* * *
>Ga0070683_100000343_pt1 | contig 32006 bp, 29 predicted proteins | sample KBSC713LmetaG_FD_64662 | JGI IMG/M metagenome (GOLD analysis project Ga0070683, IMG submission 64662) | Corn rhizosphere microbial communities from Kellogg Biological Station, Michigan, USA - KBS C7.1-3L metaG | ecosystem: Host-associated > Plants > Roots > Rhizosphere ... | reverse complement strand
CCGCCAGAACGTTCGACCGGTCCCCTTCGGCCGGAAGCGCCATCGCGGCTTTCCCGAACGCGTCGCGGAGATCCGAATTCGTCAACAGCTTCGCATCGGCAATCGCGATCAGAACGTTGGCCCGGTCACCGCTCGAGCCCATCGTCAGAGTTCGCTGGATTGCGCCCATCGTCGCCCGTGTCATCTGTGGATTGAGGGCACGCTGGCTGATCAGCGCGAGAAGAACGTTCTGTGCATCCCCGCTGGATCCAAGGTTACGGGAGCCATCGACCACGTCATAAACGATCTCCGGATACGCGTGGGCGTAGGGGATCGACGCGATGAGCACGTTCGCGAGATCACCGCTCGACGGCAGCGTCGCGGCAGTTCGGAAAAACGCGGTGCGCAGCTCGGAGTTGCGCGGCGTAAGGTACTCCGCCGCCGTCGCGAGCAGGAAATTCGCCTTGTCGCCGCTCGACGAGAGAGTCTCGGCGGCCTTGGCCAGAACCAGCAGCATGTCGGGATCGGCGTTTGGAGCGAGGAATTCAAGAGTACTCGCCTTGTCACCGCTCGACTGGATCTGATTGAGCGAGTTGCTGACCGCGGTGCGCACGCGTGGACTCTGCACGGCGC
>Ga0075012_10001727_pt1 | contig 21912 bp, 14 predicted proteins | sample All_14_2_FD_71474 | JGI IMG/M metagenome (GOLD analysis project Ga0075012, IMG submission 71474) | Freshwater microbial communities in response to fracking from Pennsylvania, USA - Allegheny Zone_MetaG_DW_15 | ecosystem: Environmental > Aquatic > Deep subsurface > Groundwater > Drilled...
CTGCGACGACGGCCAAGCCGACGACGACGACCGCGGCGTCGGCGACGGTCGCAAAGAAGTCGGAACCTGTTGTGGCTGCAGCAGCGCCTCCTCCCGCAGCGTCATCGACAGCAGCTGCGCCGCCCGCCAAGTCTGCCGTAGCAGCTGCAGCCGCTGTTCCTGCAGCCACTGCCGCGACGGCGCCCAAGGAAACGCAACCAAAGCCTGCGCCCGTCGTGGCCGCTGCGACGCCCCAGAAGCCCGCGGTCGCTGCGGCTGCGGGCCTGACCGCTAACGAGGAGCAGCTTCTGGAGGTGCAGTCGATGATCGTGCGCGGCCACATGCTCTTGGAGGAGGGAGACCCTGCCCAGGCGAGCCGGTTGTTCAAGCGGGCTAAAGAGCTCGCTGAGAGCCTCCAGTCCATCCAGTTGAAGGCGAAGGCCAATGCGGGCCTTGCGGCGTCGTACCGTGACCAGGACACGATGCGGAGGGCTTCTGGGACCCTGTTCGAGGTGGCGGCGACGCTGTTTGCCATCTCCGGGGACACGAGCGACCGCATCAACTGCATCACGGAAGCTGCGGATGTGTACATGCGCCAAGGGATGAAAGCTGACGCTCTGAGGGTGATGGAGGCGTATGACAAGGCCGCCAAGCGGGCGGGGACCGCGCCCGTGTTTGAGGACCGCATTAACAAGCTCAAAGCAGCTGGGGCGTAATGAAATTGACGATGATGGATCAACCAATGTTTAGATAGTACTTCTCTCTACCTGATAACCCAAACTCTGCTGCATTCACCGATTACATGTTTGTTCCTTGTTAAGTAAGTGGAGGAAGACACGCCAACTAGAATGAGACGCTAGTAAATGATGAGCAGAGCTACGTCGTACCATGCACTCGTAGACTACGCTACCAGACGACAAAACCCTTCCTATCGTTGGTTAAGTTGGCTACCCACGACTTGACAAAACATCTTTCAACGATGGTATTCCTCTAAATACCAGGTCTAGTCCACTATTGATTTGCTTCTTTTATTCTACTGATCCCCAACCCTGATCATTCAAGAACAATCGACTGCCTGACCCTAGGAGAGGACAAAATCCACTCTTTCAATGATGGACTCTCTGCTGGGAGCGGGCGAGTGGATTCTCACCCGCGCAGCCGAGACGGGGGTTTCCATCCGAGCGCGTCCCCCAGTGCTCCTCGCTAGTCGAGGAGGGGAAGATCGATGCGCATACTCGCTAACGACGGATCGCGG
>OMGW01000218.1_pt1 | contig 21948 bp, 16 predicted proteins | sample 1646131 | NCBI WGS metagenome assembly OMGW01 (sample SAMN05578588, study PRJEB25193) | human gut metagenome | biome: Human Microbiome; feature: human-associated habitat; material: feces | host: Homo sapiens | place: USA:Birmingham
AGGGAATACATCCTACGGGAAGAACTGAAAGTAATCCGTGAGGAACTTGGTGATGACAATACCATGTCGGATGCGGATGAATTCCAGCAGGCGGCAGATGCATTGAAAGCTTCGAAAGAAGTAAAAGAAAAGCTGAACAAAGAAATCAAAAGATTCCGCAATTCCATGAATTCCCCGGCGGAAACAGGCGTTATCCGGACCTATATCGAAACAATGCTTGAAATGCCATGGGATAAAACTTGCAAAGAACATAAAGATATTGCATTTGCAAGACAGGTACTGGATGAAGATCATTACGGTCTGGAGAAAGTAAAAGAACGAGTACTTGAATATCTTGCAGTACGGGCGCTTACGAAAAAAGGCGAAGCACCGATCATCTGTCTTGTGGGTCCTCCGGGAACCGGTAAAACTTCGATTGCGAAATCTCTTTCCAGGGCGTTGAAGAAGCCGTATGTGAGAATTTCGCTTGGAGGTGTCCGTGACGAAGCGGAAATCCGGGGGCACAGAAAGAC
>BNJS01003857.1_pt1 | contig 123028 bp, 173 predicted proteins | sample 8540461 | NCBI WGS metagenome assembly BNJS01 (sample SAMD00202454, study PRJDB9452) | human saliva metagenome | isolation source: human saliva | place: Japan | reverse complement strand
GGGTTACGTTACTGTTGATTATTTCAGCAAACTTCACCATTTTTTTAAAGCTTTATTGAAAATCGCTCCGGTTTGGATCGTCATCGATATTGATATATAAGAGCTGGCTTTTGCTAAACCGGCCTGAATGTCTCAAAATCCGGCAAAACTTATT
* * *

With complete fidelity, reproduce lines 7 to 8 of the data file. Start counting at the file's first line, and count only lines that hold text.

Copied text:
>BNJS01003857.1_pt1 | contig 123028 bp, 173 predicted proteins | sample 8540461 | NCBI WGS metagenome assembly BNJS01 (sample SAMD00202454, study PRJDB9452) | human saliva metagenome | isolation source: human saliva | place: Japan | reverse complement strand
GGGTTACGTTACTGTTGATTATTTCAGCAAACTTCACCATTTTTTTAAAGCTTTATTGAAAATCGCTCCGGTTTGGATCGTCATCGATATTGATATATAAGAGCTGGCTTTTGCTAAACCGGCCTGAATGTCTCAAAATCCGGCAAAACTTATT